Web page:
Gov. Walker addresses the damage from Friday's quake
Gov. Bill Walker began a news conference Friday afternoon expressing gratitude for the safety of Alaskans following the quake.
"We have a lot to be thankful for," Walker said. "We have not have had the loss of life that other locales would have had with an earthquake of this magnitude."
Walker called the federal response "tremendous," noting that President Trump had called at least three times during the day as he attended a conference in Bueno Aires, Argentina.
FEMA Administrator Brock Long subsequently told Walker that Trump had accepted his request for a federal disaster declaration.
Walker took an overflight of the Port of Alaska in a Black Hawk helicopter flight, saying he didn't see any major structural damage there but the helicopter never landed for a closer inspection.
"A lot of the damage is transportation infrastructure that we've seen from the air," Walker said.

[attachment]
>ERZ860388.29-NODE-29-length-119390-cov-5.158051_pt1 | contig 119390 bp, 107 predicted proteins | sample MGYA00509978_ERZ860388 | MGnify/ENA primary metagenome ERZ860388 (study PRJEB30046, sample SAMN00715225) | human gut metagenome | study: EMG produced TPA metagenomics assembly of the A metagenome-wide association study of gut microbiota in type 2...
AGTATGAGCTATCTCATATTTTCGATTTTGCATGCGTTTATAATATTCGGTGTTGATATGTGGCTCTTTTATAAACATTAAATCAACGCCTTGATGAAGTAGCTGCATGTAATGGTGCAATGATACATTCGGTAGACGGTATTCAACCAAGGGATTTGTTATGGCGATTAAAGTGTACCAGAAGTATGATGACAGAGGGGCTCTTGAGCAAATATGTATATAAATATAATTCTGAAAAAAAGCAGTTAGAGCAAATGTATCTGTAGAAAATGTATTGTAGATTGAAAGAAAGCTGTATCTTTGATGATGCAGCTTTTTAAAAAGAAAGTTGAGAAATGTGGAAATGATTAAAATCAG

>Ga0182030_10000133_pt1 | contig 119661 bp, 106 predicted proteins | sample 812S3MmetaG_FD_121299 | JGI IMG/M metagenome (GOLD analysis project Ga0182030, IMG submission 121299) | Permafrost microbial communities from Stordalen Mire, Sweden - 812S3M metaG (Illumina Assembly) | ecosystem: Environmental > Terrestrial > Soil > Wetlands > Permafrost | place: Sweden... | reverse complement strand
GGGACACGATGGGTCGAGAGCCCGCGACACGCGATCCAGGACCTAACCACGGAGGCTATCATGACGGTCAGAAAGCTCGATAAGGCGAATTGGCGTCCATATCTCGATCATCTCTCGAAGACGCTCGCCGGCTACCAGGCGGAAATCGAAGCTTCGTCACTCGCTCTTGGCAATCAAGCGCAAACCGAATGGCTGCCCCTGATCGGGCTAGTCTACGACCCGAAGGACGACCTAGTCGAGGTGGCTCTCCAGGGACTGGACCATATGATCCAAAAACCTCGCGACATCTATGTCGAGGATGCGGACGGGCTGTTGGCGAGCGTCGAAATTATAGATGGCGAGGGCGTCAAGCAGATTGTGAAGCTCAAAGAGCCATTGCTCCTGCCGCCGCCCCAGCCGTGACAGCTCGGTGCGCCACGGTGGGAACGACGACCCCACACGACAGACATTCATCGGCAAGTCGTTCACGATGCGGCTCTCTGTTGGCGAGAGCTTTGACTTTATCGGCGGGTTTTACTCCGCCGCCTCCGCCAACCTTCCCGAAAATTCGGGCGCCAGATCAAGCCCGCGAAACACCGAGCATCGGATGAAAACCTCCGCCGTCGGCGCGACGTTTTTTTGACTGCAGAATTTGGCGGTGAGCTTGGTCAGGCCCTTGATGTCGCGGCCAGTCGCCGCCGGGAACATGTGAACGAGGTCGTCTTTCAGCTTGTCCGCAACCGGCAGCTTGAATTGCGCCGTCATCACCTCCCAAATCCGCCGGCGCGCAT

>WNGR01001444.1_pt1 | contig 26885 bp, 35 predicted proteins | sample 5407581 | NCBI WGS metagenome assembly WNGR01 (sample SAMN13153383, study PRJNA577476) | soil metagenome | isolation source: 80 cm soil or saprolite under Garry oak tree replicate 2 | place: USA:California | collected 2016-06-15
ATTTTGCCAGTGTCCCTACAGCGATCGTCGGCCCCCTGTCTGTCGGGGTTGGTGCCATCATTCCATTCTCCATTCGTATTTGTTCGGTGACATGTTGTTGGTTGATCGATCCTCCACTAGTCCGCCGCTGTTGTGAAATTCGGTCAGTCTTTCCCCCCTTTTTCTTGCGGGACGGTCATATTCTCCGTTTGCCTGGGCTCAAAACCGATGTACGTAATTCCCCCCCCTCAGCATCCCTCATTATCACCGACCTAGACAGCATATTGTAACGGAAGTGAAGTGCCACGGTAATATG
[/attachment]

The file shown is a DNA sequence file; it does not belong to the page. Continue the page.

There was no immediate timeframe for repairs to the damaged roads, according to the governor.
"It could be some period of time -- some of the damage is pretty significant," Walker said. "I don't think this is a temporary matter of a week or two; this is much more significant."
President Trump was completely committed to making good Alaska's losses in the disaster when he spoke with Walker.
"There wasn't a dollar amount attached; he said, 'We're going to fix Alaska,'" Walker said. "He said, 'We'll help you get this taken care of.'"
Although Walker personally experienced both the devastating Good Friday 1964 earthquake and Friday's temblor, he noted that they felt unique -- in 1964 he had been standing in a river near Valdez, while he was in an elevator at the Atwood Building in downtown Anchorage on Friday.
"This had a different feel to it; it had a very aggressive feel to it," Walker said. "This one felt a little different to me -- it felt like it could be the Big One."
Even the road trip to Friday's news conference, Walker said, was a tribute to the state's resilience on a stressful day.
"Every stoplight that was out, it was an immediate, respectful four-way stop," Walker said. "It was Alaskans being Alaskans."
This is a developing story. Please check back for updates.
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